Spoilers ahead for Avengers: Endgame.
When Jim Starlin hears about the success of Avengers: Endgame, he tells Newsarama it feels "surreal."
After all, the writer created the movie’s main villain, Thanos, and crafted the comic book story of his stone-studded Infinity Gauntlet.
His contribution hasn’t gone unnoticed. Eagle-eyed movie-goers might have noticed Starlin appearing in Avengers: Endgame toward the beginning of the hit film, sitting in a therapy session with Captain America. And the writer has been attending the movie premieres, just returning home from his time in Los Angeles.
But now? After watching the finished product and realizing that millions of people around the world have watched a story which he helped form?
He’s calling it surreal.
Newsarama talked to Starlin to find out more about his cameo in Avengers: Endgame, what he wishes they would have done differently, and what he suspects might be next for a couple other characters he created who are still around in the Marvel Cinematic Universe.
Newsarama: Jim, I was surprised to see you up on the screen. You’re a movie star! How did it feel to be part of the Avengers: Endgame story?
Jim Starlin: Well, I think it takes more than one line to make a movie star. Now if they make an action figure also of the old man…
You weren’t the only one who was surprised. I think everybody found out I’m good at keeping my mouth shut.
The cameo was fun. And I’d better not put too much into it. An ego in this business, it’s very easy to get punctured, so you shouldn’t pump it up ahead of time and then hand out pins.
Nrama: With you making a cameo, it feels like you were involved, but how did you come to know that Thanos and the Infinity Stones were going to be used as the narrative through-line of all these films? Did you find out when everybody else did? Or did you have more insight on it?
Starlin: Oh, I found out about two days before on the internet, that he was showing up in the Avengers end-credits. I wasn’t working for Marvel at the time, so there was no communication going on there.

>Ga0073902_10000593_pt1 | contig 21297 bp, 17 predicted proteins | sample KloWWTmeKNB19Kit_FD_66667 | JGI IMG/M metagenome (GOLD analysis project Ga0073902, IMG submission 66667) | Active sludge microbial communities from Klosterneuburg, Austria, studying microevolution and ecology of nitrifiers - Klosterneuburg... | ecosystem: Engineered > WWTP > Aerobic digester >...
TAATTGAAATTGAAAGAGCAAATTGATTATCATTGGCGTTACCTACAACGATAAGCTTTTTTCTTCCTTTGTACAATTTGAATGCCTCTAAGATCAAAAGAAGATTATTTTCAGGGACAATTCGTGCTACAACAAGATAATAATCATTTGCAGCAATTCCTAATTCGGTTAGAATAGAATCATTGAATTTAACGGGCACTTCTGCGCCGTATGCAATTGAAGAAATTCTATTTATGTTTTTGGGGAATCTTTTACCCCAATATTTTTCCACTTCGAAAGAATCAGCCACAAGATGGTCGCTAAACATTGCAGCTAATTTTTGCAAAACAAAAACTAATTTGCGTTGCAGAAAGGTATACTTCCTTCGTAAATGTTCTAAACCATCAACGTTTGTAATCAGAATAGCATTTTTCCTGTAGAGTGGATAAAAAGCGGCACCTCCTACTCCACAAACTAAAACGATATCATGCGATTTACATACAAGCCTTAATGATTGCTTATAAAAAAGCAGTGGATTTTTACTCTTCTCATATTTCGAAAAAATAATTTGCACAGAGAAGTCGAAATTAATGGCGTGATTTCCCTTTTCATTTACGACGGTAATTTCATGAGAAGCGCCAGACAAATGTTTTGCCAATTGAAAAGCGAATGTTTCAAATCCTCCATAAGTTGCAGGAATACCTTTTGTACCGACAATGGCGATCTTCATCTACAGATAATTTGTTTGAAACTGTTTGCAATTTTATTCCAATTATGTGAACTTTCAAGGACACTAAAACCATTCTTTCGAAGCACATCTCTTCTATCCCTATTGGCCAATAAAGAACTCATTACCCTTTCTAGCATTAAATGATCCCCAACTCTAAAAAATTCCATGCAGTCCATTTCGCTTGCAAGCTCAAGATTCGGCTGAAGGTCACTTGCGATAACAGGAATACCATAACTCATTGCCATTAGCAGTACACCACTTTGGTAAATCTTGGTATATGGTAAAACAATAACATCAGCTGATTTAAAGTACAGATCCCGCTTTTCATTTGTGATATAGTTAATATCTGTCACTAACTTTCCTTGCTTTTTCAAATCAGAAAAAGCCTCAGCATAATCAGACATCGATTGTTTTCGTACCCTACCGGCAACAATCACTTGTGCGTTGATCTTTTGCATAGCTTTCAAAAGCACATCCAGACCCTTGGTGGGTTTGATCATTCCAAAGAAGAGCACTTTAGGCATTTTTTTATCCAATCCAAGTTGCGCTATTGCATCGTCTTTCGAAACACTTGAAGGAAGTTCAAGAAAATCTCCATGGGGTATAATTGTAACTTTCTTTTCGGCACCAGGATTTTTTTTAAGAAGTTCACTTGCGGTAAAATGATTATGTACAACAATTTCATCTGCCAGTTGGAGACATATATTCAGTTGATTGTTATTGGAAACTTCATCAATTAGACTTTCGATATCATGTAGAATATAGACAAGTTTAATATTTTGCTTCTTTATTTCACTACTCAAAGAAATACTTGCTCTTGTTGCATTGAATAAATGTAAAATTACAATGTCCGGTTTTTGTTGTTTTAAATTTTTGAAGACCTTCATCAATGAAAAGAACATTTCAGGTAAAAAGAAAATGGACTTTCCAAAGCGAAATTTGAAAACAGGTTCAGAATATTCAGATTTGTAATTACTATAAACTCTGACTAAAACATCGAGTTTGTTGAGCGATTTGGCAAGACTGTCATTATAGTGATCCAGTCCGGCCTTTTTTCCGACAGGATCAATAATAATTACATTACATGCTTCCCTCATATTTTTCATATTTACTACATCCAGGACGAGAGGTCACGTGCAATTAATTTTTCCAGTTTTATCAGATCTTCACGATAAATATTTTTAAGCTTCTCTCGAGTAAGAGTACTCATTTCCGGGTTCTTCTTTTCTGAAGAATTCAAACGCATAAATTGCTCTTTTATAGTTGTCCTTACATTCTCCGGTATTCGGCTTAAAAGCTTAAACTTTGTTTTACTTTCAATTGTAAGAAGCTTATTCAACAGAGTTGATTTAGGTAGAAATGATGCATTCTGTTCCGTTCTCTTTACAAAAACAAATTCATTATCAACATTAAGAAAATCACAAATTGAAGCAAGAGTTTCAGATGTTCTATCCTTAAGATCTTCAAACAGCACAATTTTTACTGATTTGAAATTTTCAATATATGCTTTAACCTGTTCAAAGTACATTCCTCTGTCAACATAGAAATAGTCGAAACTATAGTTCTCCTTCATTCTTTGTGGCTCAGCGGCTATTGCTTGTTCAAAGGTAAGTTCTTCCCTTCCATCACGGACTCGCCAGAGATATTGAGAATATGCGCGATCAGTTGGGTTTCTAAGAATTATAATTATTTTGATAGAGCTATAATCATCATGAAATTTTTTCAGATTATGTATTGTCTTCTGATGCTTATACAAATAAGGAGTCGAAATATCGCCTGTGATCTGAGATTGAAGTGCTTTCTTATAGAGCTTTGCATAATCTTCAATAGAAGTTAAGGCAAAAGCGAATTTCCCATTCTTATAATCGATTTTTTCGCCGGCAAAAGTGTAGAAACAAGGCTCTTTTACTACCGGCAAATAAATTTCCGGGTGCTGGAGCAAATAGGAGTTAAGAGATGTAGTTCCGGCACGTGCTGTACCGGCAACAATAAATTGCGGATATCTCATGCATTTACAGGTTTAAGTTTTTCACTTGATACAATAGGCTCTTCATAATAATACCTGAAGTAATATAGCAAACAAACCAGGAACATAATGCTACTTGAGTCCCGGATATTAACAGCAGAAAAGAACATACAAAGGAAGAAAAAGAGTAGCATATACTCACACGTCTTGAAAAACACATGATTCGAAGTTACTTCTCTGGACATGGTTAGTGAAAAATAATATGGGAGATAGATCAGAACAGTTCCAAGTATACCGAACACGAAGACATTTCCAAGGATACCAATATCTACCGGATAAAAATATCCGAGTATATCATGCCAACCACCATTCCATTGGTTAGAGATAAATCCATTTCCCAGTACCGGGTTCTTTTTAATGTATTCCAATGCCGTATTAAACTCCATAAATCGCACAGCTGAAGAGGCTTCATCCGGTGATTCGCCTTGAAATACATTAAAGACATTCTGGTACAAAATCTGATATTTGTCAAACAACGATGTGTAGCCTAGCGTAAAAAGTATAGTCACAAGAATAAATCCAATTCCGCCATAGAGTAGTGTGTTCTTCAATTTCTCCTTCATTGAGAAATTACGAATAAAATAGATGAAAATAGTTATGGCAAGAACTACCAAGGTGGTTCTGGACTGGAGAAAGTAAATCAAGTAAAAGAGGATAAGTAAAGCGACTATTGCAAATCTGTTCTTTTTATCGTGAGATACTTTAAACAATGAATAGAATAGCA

So I was as surprised as anybody.
Communications started building after that between the movie studios and myself.
My cameo came about with me jokingly throwing out a Bugs Bunny line, saying, “Mr. Russos, I’m ready for my close-up.” And the next thing I know, somebody from the production company is calling up and going, "Yeah, we’d like to have you come down to do a cameo." And I went, "Oh, sure!"
Nrama: That’s fantastic. What do you feel like, maybe, is the one thing that Marvel really got right, that they captured in the film from your stories?
Starlin: Well, I never expected a carbon copy adaptation. I figured from past experience that you’ve got to go with the flow on these things.
But what I was surprised by is how closely they did try to stay to the original story on this, especially in the first movie.
I was going through there going … their scene, my scene, their scene, my scene, their scene, my scene. And they didn’t stay strictly to the letter of the character origin story, but they stayed to the spirit of it. It was all heading in the same general direction.
I have no complaints with what they did. In fact, I’m blown away.
The hardest part about going to these premieres is you have to go sit through the movie and then meet the director and the writers afterwards — Christopher Markus, Stephen McFeely, Anthony and Joe Russo. And you’re just tongue-tied.
All you want to do is have a drink and sit there and digest it, and they want to know what you think of their efforts at that point. And I’m no good for another day or two, before I can become articulate about it. So it’s a little strange.
Nrama: So if you could have been in the production meeting back when they were first coming up with ideas, is there one thing you kind of wish they’d put in there? Or maybe that they hadn’t put in there?
Starlin: It’s the blue eyes. You know, I understand why they went with the eyes that you can see the pupils on, because it’s much better for emoting. But you know, my Thanos always had those yellow eyes, and when he got mad, they flared red. I kind of miss that.
That’s my one minor complaint.
Nrama: That’s pretty good if that’s the only one.
Starlin: Yeah, they even put him back in his uniform, in his armor, in the second movie. I was happy about that.
Nrama: Now that most die-hard fans have seen the movie - and if they haven’t, we’ll just say now that there’s going to be spoilers! - can you give your general reaction? Were you satisfied as a viewer?
Starlin: Well, I came in on the majority of the movie like everybody else. When I was down there on the set and Markus and McFeely and Joe Russo were really open with me about what they were doing with Thanos, I soaked up most of the Thanos stuff. So if they did tell me anything about what they were doing with the Avengers, it went in one ear and out the other.